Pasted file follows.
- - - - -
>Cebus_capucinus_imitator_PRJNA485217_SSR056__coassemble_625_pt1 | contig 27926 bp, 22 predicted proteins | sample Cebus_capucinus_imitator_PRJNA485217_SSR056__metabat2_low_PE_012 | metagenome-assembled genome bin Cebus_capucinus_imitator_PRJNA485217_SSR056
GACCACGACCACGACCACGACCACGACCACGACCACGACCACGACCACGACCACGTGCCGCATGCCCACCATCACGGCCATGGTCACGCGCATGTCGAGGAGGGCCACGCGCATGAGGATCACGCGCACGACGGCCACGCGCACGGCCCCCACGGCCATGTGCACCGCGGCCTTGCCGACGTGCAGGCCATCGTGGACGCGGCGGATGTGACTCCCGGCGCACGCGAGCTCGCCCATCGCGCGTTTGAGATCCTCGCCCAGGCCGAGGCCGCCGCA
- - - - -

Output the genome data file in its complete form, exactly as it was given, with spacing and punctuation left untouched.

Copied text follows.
>Cebus_capucinus_imitator_PRJNA485217_SSR056__coassemble_625_pt1 | contig 27926 bp, 22 predicted proteins | sample Cebus_capucinus_imitator_PRJNA485217_SSR056__metabat2_low_PE_012 | metagenome-assembled genome bin Cebus_capucinus_imitator_PRJNA485217_SSR056
GACCACGACCACGACCACGACCACGACCACGACCACGACCACGACCACGACCACGTGCCGCATGCCCACCATCACGGCCATGGTCACGCGCATGTCGAGGAGGGCCACGCGCATGAGGATCACGCGCACGACGGCCACGCGCACGGCCCCCACGGCCATGTGCACCGCGGCCTTGCCGACGTGCAGGCCATCGTGGACGCGGCGGATGTGACTCCCGGCGCACGCGAGCTCGCCCATCGCGCGTTTGAGATCCTCGCCCAGGCCGAGGCCGCCGCA